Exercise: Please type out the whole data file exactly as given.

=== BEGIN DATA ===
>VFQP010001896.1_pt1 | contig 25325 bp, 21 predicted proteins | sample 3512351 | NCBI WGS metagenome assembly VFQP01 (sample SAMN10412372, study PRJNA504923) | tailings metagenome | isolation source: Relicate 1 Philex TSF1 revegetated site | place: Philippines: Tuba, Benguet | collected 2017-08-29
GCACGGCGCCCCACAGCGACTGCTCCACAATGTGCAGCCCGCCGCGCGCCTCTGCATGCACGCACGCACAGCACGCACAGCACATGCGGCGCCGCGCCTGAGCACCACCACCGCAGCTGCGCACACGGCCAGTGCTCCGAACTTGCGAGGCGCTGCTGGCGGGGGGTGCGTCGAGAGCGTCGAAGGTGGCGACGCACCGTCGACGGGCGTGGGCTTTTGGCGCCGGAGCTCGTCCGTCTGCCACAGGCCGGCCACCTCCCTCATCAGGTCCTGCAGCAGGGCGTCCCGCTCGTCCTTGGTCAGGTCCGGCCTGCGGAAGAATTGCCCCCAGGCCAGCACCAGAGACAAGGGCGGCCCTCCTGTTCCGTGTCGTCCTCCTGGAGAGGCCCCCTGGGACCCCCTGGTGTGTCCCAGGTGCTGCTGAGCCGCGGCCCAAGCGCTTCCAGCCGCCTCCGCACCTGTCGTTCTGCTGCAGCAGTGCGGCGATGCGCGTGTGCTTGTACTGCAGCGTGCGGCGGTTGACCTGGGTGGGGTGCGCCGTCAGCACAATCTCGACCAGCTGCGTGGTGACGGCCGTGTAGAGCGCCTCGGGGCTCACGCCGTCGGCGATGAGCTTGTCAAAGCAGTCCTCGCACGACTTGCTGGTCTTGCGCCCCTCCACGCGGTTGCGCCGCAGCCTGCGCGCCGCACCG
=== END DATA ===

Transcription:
>VFQP010001896.1_pt1 | contig 25325 bp, 21 predicted proteins | sample 3512351 | NCBI WGS metagenome assembly VFQP01 (sample SAMN10412372, study PRJNA504923) | tailings metagenome | isolation source: Relicate 1 Philex TSF1 revegetated site | place: Philippines: Tuba, Benguet | collected 2017-08-29
GCACGGCGCCCCACAGCGACTGCTCCACAATGTGCAGCCCGCCGCGCGCCTCTGCATGCACGCACGCACAGCACGCACAGCACATGCGGCGCCGCGCCTGAGCACCACCACCGCAGCTGCGCACACGGCCAGTGCTCCGAACTTGCGAGGCGCTGCTGGCGGGGGGTGCGTCGAGAGCGTCGAAGGTGGCGACGCACCGTCGACGGGCGTGGGCTTTTGGCGCCGGAGCTCGTCCGTCTGCCACAGGCCGGCCACCTCCCTCATCAGGTCCTGCAGCAGGGCGTCCCGCTCGTCCTTGGTCAGGTCCGGCCTGCGGAAGAATTGCCCCCAGGCCAGCACCAGAGACAAGGGCGGCCCTCCTGTTCCGTGTCGTCCTCCTGGAGAGGCCCCCTGGGACCCCCTGGTGTGTCCCAGGTGCTGCTGAGCCGCGGCCCAAGCGCTTCCAGCCGCCTCCGCACCTGTCGTTCTGCTGCAGCAGTGCGGCGATGCGCGTGTGCTTGTACTGCAGCGTGCGGCGGTTGACCTGGGTGGGGTGCGCCGTCAGCACAATCTCGACCAGCTGCGTGGTGACGGCCGTGTAGAGCGCCTCGGGGCTCACGCCGTCGGCGATGAGCTTGTCAAAGCAGTCCTCGCACGACTTGCTGGTCTTGCGCCCCTCCACGCGGTTGCGCCGCAGCCTGCGCGCCGCACCG